If Florida is home or Gainesville is within drive, I would get to the Harn Museum of Art right quick, as some Southerners say. I wasn’t sure what to expect when I visited yesterday. What I found was room after room of exceptional art.
Joseph Konopka’s 1986 acrylic on canvas painting, View from 6th Avenue Between 38th and 39th Streets.
Deborah Butterfield’s Rory sculpture from 1992. Butterfield fashioned this mare using steel, scrap metal and other industrial materials.
Patrick Grigsby creates a photo-like image by puncturing cotton paper sheets painted black.
Like Maurice Prendergast? The Harn Museum offers this 1914 oil painting, Idyllic Landscape.
Photography? This museum has that too.
A tapestry that unravels, forming fiber-based drawings? The Harn has got you.
Pre-WWII art–this 1935 painting is by Francis Criss.
Even works by internationally renown artists like Kehinde Wiley.
Admission is free (yes, free). Happy museuming, all.
Few things fill my tank the way nature does. Headed to Gainesville for work, but took an early flight so I could head to the Florida Museum of Natural History, which has a butterfly rainforest. Squeal times 1,000.
I found a used bookstore not too far from where I work. And bookstores are like museums. I could fritter away hours in both places.
Found myself in the travel section, and this book found me. French Milk by Lucy Knisley. An illustrated travelogue of her adventures in Paris.
The Mississippi Delta is a big place. It encompasses more than 7,000 square miles of alluvial floodplain, stretching from Tunica in the north to Vicksburg at its southwest corner. The Delta contains some of the earth’s most fertile soil. And it’s a fertile place for the imagination if you’re the visiting type.
I like accessing the Delta through Greenwood. It’s an easy drive from Jackson, about an hour and 40 minutes. As you thread your way through Lexington and Tchula, Route 49 becomes quite flat. Cotton fields to your left and right. And then you find yourself in Greenwood. In many ways, it’s like time has stood still.
There’s Delta Feed on Main Street.
Architecture from the late 1800s persists and evolves, as this structure on Howard Street does.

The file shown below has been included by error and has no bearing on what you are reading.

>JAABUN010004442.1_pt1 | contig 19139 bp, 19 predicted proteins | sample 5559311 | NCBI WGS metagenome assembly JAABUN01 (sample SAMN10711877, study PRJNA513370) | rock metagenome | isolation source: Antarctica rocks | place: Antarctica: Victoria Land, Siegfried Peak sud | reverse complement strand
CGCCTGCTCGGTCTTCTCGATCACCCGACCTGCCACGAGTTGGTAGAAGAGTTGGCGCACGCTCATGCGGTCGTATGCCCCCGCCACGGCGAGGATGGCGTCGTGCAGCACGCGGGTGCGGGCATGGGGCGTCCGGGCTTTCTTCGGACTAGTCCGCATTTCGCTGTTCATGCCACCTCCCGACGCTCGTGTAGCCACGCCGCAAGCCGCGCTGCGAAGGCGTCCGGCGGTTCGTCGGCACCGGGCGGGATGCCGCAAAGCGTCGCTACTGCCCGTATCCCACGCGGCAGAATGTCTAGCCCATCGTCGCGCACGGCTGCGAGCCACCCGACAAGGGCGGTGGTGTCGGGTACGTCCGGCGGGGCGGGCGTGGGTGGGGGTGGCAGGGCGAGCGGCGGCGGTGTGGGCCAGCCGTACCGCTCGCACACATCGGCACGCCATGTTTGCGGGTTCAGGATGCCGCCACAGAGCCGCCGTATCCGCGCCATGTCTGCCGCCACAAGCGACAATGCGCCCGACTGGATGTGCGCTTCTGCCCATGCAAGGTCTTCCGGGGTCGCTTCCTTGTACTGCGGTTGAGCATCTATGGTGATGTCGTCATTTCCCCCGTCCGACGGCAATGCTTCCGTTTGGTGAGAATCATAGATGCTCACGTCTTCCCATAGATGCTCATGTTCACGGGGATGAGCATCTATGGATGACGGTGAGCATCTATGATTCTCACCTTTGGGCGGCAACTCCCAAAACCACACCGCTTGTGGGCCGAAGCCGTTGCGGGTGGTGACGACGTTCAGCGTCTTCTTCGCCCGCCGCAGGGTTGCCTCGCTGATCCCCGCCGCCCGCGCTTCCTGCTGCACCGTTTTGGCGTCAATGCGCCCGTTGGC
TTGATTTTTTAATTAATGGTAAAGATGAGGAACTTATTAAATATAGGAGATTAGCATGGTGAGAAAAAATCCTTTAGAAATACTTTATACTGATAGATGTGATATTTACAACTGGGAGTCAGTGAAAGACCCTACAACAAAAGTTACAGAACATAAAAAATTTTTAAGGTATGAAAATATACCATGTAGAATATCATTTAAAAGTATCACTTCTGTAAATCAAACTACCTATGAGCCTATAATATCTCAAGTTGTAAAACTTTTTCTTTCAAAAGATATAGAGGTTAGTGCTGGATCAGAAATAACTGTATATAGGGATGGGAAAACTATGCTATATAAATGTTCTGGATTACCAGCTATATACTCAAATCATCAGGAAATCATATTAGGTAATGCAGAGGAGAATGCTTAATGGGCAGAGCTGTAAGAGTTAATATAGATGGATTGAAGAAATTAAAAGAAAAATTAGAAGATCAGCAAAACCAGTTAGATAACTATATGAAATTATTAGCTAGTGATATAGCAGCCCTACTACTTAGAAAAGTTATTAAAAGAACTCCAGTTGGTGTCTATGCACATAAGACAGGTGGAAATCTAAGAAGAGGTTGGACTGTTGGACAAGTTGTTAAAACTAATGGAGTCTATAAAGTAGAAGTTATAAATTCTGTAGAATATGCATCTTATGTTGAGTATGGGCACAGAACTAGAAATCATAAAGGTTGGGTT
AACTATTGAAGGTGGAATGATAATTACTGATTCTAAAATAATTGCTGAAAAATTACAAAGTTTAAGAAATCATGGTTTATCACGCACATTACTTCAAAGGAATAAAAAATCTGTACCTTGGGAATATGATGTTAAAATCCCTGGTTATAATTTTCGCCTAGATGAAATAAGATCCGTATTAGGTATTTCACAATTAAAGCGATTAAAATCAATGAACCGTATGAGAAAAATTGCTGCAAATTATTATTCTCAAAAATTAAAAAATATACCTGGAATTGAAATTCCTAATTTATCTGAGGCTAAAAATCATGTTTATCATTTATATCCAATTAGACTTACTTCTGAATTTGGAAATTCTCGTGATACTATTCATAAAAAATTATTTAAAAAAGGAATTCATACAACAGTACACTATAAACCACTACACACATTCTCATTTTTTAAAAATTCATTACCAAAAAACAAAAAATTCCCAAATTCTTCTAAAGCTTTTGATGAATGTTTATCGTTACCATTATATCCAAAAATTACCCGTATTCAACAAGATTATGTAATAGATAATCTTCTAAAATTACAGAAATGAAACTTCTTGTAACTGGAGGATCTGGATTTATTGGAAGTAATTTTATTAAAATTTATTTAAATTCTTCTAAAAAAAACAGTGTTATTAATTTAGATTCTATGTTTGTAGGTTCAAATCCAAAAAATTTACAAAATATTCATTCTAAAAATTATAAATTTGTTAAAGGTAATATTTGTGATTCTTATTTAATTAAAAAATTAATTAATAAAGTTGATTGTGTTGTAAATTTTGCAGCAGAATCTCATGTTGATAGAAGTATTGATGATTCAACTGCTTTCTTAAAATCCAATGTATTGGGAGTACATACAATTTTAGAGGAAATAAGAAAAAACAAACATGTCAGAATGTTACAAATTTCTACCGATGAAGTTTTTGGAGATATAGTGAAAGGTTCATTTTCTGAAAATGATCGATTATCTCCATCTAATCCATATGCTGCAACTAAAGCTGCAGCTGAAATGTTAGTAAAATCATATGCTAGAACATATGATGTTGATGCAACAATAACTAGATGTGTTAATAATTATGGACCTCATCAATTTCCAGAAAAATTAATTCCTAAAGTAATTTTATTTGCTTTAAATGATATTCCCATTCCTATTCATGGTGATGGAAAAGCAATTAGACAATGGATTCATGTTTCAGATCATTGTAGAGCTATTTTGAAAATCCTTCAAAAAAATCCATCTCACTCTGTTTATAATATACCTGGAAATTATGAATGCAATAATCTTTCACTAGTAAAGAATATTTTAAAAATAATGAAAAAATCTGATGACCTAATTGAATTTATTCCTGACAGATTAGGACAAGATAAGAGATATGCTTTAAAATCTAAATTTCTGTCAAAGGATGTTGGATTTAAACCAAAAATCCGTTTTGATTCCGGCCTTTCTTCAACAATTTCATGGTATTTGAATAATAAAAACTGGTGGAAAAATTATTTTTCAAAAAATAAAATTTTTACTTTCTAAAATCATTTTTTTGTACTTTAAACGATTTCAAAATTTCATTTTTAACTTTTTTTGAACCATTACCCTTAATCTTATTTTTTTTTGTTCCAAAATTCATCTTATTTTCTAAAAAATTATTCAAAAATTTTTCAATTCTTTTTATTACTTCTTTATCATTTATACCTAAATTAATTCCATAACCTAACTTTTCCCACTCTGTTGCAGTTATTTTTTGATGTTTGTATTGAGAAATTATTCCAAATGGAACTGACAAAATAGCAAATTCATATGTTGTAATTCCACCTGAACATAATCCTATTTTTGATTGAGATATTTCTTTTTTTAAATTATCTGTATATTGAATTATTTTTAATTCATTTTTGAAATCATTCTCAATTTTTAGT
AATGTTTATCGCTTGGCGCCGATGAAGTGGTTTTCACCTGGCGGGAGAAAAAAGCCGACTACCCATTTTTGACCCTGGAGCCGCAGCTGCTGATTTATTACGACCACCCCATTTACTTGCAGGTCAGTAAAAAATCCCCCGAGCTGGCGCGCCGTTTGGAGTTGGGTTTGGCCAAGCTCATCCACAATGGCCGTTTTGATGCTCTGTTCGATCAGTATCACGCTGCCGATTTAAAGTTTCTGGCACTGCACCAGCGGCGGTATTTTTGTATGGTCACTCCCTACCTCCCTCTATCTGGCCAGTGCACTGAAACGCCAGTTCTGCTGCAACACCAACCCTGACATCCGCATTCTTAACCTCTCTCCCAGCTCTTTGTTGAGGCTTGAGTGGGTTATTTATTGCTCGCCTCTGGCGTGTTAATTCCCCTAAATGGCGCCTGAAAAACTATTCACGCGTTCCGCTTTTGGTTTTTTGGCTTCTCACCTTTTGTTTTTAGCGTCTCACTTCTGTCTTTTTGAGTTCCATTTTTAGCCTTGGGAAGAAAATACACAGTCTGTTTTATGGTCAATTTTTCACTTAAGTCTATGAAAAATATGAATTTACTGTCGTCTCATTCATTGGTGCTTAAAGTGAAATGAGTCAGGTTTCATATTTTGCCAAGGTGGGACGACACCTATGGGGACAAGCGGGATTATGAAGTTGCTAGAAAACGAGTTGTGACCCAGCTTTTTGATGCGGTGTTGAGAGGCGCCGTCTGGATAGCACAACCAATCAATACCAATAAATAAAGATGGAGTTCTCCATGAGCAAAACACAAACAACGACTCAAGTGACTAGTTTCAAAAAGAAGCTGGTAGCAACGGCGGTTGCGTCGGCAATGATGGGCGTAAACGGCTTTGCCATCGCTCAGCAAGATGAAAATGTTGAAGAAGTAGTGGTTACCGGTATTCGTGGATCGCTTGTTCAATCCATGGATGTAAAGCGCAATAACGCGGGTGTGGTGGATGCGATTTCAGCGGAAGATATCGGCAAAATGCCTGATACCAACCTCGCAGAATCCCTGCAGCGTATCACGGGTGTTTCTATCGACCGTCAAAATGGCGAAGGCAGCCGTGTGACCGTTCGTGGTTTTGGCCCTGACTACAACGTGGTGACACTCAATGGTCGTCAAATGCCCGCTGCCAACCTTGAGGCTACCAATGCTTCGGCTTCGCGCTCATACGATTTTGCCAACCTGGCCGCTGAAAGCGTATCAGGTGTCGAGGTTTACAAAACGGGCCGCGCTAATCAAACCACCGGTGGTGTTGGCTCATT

If you plan on visiting Greenwood, I would aim for September when the cotton is high. To see cotton fields in the cotton capital of the world is a pretty cool experience.
I love old stuff, I really do. Old houses, old streets, old trees–all of it. Was fortunate to spend a Sunday afternoon in Laurel, Mississippi, a couple weekends ago, and the Busy Bee News-Coins-Pipe Shop on N. Fifth Street? Imagination sparked.
The news and pipe shop made complete sense to me. But coins? Something I’d have to research/parse later.
Fifth Street is a main artery from the historic downtown area, and it’s dotted with old buildings and Southern live oaks. More lovely than I could have anticipated.
A little further down is the Lauren Rogers Museum of Art and although the museum doesn’t permit photos outside of the lobby area, the collections are diverse and exceptional.
Across the street from the museum is the Rogers-Green House, which is pretty magnificent, at least to this passerby.
Vicksburg, Mississippi, is a shortish drive from Jackson–about 45 minutes due west on Interstate 20. It’s the seat of Warren County and although it’s primarily known for its role in the end of the Civil War, I prefer its architecture.
Found this home, okay, mansion, on Drummond Street.
And then this beauty on Cherry Street.
In the historic downtown area, there is the Mississippi River Commission headquarters building, which appears to have been constructed in the late 1800s.
There is also the Biedenharn Coca-Cola Museum. Vicksburg is where Coca-Cola was first bottled in 1894.
I was hungry. Not exactly hangry, but could use a bite to eat. Tacos, I was thinking. I knew where to head after a day of exploring Saint Petersburg. Over the bridge and back to Empamamas in the Tampa Heights neighborhood. This sign had me at Roses Are Red.
What makes a great taco? In my opinion, it needs a proper foundation (foundation as in tortilla), and flour just doesn’t cut it. Too soggy, too limp. The tortilla has to be corn, and Empamamas checked that box. Deliciously cooked proteins. Empamamas checked that box as well. Add to the above fresh vegetables, pico, and street corn, and my meal/day was made. Give me tacos. The end.